Develop Players at Their Own Pace

Ian McClurg founder of 1 v 1 Soccer has decided to write 1,000 blog articles (over the next 1,000 days) to share performance improvement tips with players, coaches and parents. The tips will cover all four corners of the player development model – technique, tactics, psychological and physical. Amplified Soccer will share some of these posts on our pages but to get them all make sure and check out Ian's site at playthe1v1way.com


One of the greatest impediments of youth development in sports is the pressure placed on young players, by coaches and parents. One of the greatest pieces of advice that I can pass on to young players is enjoy the game (it is a game) and focus on improving your skills. Nothing else matters.

Look at all sports at the highest levels and you will see that the top performers progressed at different rates of development and took very different pathways to reach the top. For example, Barcelona’s front three Neymar, Lionel Messi and Luis Suarez all took very different paths.

Neymar developed within the Santos academy in Brazil and only moved to Europe when he was aged 20. Suarez moved to Holland and signed with Groningen in the Netherlands (aged 19) after leaving his native Uruguay and Messi moved with his family (aged 13) from Argentina to Barcelona. All three players had very diverse upbringings and soccer experiences along the way. There is not one pathway that can made you a world class player.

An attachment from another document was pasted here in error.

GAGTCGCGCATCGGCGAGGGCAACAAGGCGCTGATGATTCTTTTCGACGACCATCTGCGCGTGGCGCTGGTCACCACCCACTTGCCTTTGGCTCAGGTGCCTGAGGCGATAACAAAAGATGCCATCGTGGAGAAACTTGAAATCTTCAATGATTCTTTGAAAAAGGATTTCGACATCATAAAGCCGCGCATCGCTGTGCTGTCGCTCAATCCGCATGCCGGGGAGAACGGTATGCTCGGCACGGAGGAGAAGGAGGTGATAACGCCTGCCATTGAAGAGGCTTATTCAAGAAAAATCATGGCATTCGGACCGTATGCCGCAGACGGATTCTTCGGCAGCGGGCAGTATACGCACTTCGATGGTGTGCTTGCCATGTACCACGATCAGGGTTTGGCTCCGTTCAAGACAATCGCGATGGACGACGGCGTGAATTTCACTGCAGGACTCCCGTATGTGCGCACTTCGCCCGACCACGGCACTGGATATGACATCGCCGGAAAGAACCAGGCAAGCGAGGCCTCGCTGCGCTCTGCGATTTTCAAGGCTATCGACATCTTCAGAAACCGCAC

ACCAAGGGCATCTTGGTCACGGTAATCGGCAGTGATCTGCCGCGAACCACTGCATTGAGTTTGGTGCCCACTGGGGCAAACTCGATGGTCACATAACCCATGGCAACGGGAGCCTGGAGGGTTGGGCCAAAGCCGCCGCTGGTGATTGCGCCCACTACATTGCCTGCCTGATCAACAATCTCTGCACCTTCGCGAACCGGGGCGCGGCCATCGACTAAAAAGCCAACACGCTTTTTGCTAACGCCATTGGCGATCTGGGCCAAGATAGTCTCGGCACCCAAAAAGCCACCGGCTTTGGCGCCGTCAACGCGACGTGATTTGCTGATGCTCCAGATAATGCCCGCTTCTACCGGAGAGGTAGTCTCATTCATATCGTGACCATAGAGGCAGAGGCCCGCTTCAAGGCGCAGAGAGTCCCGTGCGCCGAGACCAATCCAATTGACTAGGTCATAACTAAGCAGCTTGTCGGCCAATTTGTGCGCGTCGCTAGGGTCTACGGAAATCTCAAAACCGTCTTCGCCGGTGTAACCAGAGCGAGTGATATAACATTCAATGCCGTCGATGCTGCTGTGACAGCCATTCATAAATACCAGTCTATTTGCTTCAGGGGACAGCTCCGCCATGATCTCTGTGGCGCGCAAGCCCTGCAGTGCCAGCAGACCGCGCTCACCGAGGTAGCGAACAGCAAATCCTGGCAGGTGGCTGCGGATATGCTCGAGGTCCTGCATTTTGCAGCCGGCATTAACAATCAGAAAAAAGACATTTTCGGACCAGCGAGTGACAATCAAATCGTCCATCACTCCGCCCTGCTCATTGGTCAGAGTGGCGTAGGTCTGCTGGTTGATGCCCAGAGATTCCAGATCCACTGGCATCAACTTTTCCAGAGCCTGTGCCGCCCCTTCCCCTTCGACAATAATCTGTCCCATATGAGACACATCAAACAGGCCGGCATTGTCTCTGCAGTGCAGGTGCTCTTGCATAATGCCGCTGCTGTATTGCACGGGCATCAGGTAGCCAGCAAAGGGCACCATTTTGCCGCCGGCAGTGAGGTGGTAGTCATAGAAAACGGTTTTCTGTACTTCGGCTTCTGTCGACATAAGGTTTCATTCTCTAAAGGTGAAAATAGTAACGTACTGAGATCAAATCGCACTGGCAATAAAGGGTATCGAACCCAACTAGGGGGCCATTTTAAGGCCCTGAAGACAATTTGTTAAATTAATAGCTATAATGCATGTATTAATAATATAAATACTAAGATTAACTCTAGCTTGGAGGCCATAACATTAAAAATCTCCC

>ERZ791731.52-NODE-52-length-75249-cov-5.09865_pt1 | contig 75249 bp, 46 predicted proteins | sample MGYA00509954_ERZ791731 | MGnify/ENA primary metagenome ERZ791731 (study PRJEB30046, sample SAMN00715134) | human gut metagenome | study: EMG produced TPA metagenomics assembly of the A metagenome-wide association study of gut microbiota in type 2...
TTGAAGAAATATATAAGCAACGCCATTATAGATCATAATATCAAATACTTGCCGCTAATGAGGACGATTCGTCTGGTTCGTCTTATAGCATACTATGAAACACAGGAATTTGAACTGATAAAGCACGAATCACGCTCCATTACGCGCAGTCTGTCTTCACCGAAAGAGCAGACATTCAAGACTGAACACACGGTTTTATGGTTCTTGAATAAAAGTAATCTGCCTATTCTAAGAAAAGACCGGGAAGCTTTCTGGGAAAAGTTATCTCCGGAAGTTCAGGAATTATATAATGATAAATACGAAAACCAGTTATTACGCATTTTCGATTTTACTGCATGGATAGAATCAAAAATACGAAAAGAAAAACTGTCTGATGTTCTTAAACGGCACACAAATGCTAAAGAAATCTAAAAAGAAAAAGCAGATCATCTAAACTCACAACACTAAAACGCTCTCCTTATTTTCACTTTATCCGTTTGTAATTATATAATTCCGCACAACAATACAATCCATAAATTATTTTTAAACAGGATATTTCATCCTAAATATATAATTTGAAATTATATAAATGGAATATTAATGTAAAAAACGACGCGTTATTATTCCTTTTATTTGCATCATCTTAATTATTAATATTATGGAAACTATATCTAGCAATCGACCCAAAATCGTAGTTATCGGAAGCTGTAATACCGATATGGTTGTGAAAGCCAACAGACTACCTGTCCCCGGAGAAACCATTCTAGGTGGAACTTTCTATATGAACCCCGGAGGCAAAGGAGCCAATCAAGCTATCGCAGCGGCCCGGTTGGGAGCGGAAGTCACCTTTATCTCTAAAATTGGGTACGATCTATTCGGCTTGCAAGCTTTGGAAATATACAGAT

There is pressure placed on families to place young players in certain programs at certain ages.  In Ontario for example the provinces governing body, the Ontario Soccer Association, is mandating that young players must play in the OPDL (Ontario Player Development League) to quality for the Ontario Provincial team!

I often think of the story told by Daniel Coyle www.thetalentcode.com about the reigning Olympic and world champion in slalom skiing.  Mikaela Shiffrin became the youngest slalom champion in Olympic alpine skiing history, at 18 years and 345 days. From age 9, US national team coaches were begging her parents to let her join the national team program. Instead, she stayed at home, lived a normal family life and focused every day on improving her skills.

Kirk Dwyer, Shiffrin’s coach and headmaster described her approach to becoming a world class athlete

“She truly believed that the focus should be on the process of getting better and not race results. Everyone on the world cup team says they want to race like they practice, but how many do? Mikaela can because she’s not thinking about trying to win. She’s thinking about getting better”  

Daniel Coyle likened Shiffrin’s approach to mastering skills, outside a traditional big program, to that of Tiger Woods and Serena and Venus Williams. He felt that all these top athletes shared these common experiences during their development:

  • Athlete ownership of the skill-development process – freedom to try things and experiment. They stayed at home and worked with their parents, rather than National team coaches
  • More adaptability – did not follow the traditional pathways of buying into being “lumped” with the masses – you must have reached level X by age Y!
  • Fewer demotivating experiences – by not competing on the so-called big stages early on, less pressure was placed on results and more focus on skills improvements
  • Embracing normality – Doing chores, homework and being a regular kid built emotional skills, resilience and confidence at a natural pace. This helped them all deal better with challenges in life and sport later

My advice for younger players? Focus on daily improvements and don’t let others pressure you into thinking that you must be at a certain level at a certain age, or join a certain program to progress to higher levels of play. It simply is not true!

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